Even better than the real thing? With the addition of a 'virtual nose', subjects do not feel ill so quickly
Even better than the real thing? With the addition of a 'virtual nose', subjects do not feel ill so quickly

How to stop virtual reality sickness: Get a virtual nose

All eyes are on virtual reality going mainstream, but there is one major drawback – nausea. David Whittinghill explains how the solution might be in front of our noses

David Whittinghill
Monday 11 May 2015 19:19
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Virtual reality (VR) equipment has tended to be cumbersome and expensive, all heavy headsets and awkward gloves. Until recently, it's been beyond the reach of the home consumer, but with the appearance of Oculus Rift (since bought by Facebook), Microsoft's HoloLens, and even DIY options such as Google Cardboard, it seems that VR is coming to a living room near you soon.

But there's a bigger problem with VR than just cost: it tends to make users feel ill. Simulator sickness, with its symptoms of dizziness, nausea, sweating and disorientation, is a well-known problem for virtual reality users. However, researchers from Purdue University have struck upon a novel way of combating it that draws on natural methods.

The computer-generated sensory signals that simulate virtual reality manipulate our senses independently. As our usual perceptual experience of the world is multisensory, the difference between what we're seeing and hearing in the VR headset, and information from our other senses, causes confusion.

When we walk around in the real world, the stereoscopic images formed by our eyes change as we move, providing us with clear visual information about where we are going. We also sense the movement of our body directly, largely through the vestibular sense organs that form part of our inner ears. Having multiple senses telling us about where we are going is helpful, as it allows us to track our movements accurately.

In virtual reality, however, these signals become uncoupled. For example, while in the real world you might be slumped on the sofa, in the virtual world you are riding a roller coaster. In which case, while the images projected to your eyes tell you that you're looping the loop, your body knows that it has gone nowhere. These kinds of mixed messages are thought to be the cause of simulator sickness.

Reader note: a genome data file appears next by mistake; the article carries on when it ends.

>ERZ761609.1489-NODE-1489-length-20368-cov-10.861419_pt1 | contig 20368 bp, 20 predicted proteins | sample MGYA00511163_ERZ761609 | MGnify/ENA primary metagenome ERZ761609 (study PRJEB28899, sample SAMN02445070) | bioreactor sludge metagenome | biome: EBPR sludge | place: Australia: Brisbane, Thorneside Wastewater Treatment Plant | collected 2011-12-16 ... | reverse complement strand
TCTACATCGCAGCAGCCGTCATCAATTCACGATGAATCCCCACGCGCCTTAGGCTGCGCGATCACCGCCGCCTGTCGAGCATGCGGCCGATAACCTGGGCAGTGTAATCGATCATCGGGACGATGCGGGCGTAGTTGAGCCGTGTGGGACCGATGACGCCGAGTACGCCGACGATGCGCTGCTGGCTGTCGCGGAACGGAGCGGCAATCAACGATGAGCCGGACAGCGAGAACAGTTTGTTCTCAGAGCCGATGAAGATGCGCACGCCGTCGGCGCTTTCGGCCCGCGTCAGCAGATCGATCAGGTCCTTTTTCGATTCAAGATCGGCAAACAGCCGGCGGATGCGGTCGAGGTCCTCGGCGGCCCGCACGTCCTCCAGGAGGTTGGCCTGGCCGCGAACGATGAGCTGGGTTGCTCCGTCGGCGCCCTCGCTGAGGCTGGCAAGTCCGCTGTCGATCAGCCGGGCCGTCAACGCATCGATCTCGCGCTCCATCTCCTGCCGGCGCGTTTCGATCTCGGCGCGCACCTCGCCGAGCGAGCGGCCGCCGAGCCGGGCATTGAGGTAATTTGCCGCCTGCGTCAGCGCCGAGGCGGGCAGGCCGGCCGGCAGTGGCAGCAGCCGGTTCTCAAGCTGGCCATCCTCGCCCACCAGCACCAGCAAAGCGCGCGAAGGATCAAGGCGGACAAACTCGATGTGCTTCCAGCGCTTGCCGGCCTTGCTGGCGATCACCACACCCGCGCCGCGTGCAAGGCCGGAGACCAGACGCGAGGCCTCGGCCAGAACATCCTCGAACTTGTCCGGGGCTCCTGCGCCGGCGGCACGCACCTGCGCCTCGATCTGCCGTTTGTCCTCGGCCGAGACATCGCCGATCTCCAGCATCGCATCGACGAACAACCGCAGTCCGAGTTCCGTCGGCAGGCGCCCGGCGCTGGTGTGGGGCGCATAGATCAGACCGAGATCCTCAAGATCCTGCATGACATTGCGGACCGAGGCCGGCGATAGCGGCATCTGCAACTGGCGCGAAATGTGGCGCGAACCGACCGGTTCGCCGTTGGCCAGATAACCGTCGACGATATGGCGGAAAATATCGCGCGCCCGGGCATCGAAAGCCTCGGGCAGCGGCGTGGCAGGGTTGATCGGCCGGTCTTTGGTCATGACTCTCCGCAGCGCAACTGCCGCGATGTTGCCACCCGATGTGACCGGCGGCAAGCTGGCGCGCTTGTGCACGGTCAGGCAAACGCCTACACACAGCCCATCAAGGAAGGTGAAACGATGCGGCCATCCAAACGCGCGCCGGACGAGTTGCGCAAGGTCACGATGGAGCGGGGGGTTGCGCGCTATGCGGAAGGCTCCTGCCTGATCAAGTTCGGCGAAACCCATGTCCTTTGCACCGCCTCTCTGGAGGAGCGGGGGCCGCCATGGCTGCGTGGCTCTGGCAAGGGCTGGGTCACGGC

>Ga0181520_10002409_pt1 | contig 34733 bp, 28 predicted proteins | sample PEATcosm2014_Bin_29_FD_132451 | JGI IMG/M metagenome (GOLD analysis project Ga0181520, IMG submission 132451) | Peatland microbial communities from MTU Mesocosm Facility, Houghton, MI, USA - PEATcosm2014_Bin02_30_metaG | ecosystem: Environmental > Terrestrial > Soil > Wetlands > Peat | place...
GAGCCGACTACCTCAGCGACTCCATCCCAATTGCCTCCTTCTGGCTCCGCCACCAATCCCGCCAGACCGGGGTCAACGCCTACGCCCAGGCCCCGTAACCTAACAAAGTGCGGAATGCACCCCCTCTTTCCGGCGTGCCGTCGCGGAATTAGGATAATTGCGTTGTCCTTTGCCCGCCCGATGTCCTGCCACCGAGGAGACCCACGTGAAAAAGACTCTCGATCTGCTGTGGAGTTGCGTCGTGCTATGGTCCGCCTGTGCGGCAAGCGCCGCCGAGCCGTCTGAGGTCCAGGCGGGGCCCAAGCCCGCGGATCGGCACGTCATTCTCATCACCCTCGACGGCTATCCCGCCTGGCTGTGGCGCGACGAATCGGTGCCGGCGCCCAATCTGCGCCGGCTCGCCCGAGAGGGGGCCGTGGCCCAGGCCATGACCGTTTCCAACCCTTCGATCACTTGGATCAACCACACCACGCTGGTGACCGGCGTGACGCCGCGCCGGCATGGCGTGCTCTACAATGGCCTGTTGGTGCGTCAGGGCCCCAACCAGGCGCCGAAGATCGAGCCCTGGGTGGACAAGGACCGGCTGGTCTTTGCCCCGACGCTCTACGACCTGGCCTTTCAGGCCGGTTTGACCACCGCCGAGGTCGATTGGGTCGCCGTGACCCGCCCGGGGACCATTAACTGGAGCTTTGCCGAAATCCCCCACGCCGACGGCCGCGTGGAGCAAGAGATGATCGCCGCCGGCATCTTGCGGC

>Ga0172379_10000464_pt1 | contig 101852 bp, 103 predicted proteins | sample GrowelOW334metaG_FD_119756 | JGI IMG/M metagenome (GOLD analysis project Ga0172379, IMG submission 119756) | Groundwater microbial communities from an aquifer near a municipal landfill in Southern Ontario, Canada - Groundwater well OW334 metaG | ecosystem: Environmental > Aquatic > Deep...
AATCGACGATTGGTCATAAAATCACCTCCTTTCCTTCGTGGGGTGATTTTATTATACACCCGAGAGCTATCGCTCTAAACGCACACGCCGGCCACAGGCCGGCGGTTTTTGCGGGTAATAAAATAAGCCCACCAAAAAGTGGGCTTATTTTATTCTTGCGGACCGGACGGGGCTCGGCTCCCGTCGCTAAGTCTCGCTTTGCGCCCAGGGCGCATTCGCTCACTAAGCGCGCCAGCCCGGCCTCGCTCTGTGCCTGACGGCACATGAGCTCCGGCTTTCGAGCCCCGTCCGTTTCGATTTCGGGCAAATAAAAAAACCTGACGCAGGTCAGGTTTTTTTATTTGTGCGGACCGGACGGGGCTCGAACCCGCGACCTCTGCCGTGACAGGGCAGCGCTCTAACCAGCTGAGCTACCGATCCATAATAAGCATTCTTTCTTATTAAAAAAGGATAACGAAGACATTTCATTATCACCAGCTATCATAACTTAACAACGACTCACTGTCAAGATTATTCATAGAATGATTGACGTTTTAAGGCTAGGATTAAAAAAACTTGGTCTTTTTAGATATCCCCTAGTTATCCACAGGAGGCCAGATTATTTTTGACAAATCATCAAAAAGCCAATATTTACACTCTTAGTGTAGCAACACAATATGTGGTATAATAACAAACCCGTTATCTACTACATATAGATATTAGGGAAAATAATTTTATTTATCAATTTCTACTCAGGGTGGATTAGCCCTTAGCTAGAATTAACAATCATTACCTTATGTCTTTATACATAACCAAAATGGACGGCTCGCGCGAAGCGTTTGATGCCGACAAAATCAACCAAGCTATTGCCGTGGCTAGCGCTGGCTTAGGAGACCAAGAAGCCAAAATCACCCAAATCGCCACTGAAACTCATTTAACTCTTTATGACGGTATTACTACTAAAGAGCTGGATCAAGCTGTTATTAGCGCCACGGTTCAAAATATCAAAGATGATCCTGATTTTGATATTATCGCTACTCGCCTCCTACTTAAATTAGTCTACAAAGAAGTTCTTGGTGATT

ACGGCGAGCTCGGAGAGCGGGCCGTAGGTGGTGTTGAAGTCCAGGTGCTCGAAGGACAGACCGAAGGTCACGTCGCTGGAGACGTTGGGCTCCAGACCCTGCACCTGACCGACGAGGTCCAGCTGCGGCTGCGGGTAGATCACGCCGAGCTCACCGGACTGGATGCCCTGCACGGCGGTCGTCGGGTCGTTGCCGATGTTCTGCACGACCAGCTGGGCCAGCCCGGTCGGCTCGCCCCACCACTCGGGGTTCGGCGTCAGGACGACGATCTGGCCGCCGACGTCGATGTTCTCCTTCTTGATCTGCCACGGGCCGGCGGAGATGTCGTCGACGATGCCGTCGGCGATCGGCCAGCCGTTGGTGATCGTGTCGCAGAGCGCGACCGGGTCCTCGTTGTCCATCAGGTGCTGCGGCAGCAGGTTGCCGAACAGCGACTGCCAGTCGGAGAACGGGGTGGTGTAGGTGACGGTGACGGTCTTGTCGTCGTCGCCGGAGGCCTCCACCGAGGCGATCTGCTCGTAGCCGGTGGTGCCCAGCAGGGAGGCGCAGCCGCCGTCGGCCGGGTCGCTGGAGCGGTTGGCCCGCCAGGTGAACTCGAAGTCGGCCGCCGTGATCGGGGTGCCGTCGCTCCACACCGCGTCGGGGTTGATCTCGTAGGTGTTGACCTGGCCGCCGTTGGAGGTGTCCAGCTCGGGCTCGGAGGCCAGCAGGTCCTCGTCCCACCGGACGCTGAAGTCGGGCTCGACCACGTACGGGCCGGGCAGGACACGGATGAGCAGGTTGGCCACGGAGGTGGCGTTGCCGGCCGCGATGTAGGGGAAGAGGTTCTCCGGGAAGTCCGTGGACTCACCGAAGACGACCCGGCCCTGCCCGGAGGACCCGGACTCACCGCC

In many ways, it is the flip-side of sea-sickness – if you're below decks on a boat rocked by the waves, your body feels the movement but your eyes tell you that you're motionless. A well-known remedy is to get out on deck and look at the horizon. This provides a stable reference, bringing your vestibular and visual senses back into agreement. The answer from a team at Purdue's department of computer graphics technology, where I am an assistant professor, draws from this idea of a point of reference.

Their elegant solution involves simply adding a virtual nose to the scene: it is clearly visible in the bottom right of the left eye's field of view, and the bottom left of the right eye's field of view – imitating an experience with which we're all familiar. Test subjects were able to use their applications, which included walking round a virtual Tuscan villa, and another in which they rode a virtual roller coaster, for considerably longer when the nose was visible.

Exactly how this works, biologically speaking is not clear, but it seems likely that the nose, by providing a clear visual reference that moves with the point of view of the observer in the scene, gives a better impression of your motion in the virtual world.

The researchers' long-term goal is a complete model of simulator sickness, that will allow them to predict the degree of sickness that might be expected from a given application. For now, though, they have provided us with a potentially very easy way to reduce the symptoms and increase the usability of virtual reality systems. And the take-home message is clear – for a painless virtual experience, just follow your nose.

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